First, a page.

We’re getting a bit practical here, I hope. It is one thing to read and agree theologically that through faith in Christ we become slaves (douloi) of Christ Jesus, just as Paul identifies himself in Romans 1:1. But how do we come to experience that relationship with Christ in the way we are intended to experience it ourselves? How do we connect with this reality that is true whether we “feel” it or not? How do we bring truth and experience into spiritual and practical unison? That is our quest.
We started, in the post What, So What, Now What by taking from Paul’s greeting in Romans 1:7, the admonition to secure in our thinking, by faith, God’s revealed heart position toward us. We are “loved by God and called to be saints,” and we need to embrace that God’s declared, practiced, realized approach to those He calls to faith in Jesus Christ is love. Period. Let’s get our heads into the game and stop doubting that we are loved, stop acting as if we have the power to convince God to unlove us, and get on with living as those so loved by God that, while we were yet sinners, Christ died for us. What more proof could we possibly need?
We gathered from the next phrase in Paul’s greeting in verse seven that we are ever needy and God is forever a ready and adequate provider. There are always spiritual blessings awaiting us and it behooves us to claim them. We have not arrived. We are not home yet. While we remain in the world, we will have need of spiritual blessings from God, of God, and we are at our best when we acknowledge our need and accept the provisions God offers. Will that require humility and the release of self-reliance? Yes. But it will be good for us; best for us, in fact. Scripture commands in love that we “draw near to God and He will draw near to you.” No more keeping God at arms length until we’re so deep in a crisis we are finally convinced we can’t save ourselves. When we want to know what it means to be a doulos (slave) of Christ Jesus, we will come to rely on Him constantly, consistently, and passionately.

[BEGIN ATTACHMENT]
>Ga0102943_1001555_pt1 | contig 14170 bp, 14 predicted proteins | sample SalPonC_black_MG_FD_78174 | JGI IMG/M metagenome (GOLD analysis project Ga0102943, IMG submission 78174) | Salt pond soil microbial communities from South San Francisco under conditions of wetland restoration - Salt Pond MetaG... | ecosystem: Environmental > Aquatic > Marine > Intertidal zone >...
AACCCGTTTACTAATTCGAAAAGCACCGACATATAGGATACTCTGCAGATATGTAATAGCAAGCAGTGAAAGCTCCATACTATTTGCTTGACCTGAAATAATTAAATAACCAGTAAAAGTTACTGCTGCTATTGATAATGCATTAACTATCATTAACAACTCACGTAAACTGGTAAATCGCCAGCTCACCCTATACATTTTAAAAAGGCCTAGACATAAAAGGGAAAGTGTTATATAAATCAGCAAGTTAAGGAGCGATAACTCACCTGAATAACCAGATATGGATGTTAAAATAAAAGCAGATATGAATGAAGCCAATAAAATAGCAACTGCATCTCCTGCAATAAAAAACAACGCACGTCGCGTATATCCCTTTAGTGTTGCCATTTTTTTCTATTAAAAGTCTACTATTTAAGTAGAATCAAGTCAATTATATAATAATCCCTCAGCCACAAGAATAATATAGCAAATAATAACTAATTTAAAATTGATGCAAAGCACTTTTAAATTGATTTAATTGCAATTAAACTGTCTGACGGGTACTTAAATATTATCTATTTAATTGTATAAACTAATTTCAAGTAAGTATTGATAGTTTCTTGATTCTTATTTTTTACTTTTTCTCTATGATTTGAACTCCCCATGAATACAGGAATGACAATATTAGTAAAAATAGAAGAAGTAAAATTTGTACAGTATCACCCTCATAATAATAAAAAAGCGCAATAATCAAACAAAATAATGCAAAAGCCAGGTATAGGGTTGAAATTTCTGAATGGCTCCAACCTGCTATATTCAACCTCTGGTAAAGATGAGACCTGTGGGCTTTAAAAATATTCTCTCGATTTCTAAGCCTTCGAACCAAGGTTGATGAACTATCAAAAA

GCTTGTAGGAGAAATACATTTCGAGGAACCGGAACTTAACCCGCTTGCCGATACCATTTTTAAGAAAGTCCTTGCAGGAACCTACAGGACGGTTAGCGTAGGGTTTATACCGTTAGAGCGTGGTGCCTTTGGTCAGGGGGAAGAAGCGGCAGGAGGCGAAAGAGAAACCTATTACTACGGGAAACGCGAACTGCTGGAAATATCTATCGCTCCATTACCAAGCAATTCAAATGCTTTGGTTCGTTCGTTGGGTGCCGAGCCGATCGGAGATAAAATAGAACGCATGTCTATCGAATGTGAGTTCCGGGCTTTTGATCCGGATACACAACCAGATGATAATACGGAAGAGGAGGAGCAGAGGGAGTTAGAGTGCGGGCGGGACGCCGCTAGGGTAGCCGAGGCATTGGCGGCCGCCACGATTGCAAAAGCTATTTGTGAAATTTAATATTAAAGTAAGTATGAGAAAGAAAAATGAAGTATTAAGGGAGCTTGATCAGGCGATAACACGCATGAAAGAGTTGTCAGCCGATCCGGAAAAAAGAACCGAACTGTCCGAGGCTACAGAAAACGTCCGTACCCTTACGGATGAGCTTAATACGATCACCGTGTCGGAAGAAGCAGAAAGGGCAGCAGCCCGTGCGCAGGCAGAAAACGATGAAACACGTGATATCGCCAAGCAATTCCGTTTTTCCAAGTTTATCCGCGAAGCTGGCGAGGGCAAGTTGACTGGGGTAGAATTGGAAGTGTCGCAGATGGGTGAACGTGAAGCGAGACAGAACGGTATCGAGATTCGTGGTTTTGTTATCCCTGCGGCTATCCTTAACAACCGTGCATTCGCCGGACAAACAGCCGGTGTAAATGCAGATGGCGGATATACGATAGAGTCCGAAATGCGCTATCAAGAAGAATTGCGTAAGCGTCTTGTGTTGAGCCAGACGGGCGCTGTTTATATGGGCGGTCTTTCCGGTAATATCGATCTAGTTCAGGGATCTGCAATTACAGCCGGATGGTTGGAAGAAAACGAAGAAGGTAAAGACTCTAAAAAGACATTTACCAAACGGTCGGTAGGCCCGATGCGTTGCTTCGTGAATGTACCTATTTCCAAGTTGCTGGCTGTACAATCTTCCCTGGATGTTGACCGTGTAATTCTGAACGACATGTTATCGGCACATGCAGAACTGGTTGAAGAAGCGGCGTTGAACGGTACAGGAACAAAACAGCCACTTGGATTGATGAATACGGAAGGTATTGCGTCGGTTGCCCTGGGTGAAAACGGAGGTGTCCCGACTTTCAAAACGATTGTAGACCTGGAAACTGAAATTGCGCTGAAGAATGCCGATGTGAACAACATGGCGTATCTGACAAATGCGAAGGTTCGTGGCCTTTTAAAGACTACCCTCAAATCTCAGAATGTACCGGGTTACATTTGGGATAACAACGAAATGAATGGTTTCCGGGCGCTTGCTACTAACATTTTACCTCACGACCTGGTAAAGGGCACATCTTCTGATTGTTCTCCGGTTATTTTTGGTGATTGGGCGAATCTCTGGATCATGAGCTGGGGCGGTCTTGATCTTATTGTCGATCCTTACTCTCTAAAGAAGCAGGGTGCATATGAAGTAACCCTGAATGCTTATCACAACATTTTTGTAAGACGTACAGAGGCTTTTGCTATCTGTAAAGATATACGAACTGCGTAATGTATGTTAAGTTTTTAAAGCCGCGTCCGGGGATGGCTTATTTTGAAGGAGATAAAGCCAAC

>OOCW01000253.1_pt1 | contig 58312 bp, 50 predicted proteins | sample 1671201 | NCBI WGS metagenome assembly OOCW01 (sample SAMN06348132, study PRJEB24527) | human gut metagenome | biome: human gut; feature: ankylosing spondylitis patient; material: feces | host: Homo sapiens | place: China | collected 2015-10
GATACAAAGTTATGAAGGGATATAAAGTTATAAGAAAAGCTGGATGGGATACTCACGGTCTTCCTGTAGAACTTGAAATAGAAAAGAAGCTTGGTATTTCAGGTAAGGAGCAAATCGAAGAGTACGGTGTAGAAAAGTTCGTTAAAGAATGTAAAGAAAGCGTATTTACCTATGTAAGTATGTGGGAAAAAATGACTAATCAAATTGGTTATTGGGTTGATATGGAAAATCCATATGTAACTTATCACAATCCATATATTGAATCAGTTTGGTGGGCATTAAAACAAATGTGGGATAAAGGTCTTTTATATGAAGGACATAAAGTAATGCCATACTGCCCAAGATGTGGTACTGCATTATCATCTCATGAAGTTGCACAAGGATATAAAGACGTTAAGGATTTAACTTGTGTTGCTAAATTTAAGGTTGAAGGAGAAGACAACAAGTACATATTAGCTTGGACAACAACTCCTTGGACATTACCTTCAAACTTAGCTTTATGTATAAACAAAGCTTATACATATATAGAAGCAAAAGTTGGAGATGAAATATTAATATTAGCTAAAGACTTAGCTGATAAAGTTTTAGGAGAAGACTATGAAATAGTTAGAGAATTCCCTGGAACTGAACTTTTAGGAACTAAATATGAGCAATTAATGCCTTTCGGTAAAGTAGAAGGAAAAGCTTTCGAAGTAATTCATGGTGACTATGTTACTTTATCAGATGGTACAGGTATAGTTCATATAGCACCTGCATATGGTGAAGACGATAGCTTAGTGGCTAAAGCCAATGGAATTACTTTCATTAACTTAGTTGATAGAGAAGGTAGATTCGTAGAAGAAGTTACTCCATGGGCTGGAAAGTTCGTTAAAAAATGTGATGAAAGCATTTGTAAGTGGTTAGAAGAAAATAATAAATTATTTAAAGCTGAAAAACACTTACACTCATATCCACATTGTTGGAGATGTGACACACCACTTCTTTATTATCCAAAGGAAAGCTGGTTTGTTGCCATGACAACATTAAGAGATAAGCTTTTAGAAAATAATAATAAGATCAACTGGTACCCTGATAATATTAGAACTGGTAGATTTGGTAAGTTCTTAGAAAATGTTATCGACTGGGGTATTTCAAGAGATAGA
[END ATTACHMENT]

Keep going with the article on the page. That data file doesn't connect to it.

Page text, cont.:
Here’s the next clue for how we can connect at a real, personal level with the work of God in our lives. There’s love. There’s humility. Now, there is thanksgiving. Paul writes of the Romans,
Romans 1:8 (ESV) First, I thank my God through Jesus Christ for all of you, because your faith is proclaimed in all the world.
“I thank my God through Jesus Christ for all of you . . . .” Wow! Paul makes giving thanks to God a primary practice. He has not met these people face to face. He knows them only through the reports of others and through his prayers for them, but what he doesn’t know doesn’t stop him from thanking God for what he does know! If we would realize the full glory of being slaves of Christ Jesus, then let us learn to give thanks for what we know to be the true work of God, even if it exceeds our personal experience. Let us learn to see the hand of God at work in our lives and in the lives of others and be thankful that in the sovereign will and merciful providence of God He continues His good and wise work among us.